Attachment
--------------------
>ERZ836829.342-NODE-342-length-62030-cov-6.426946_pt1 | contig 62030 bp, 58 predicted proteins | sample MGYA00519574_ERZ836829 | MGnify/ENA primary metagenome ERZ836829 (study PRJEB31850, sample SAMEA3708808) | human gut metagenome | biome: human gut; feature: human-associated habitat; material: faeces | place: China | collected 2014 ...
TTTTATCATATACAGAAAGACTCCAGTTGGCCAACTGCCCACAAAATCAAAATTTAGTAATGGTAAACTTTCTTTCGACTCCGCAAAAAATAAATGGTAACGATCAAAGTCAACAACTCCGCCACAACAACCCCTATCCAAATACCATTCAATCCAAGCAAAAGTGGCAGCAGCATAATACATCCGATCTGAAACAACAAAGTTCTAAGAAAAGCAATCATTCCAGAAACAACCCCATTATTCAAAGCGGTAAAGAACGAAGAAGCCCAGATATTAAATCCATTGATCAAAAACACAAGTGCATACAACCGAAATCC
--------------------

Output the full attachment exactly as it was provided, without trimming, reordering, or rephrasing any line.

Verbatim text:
>ERZ836829.342-NODE-342-length-62030-cov-6.426946_pt1 | contig 62030 bp, 58 predicted proteins | sample MGYA00519574_ERZ836829 | MGnify/ENA primary metagenome ERZ836829 (study PRJEB31850, sample SAMEA3708808) | human gut metagenome | biome: human gut; feature: human-associated habitat; material: faeces | place: China | collected 2014 ...
TTTTATCATATACAGAAAGACTCCAGTTGGCCAACTGCCCACAAAATCAAAATTTAGTAATGGTAAACTTTCTTTCGACTCCGCAAAAAATAAATGGTAACGATCAAAGTCAACAACTCCGCCACAACAACCCCTATCCAAATACCATTCAATCCAAGCAAAAGTGGCAGCAGCATAATACATCCGATCTGAAACAACAAAGTTCTAAGAAAAGCAATCATTCCAGAAACAACCCCATTATTCAAAGCGGTAAAGAACGAAGAAGCCCAGATATTAAATCCATTGATCAAAAACACAAGTGCATACAACCGAAATCC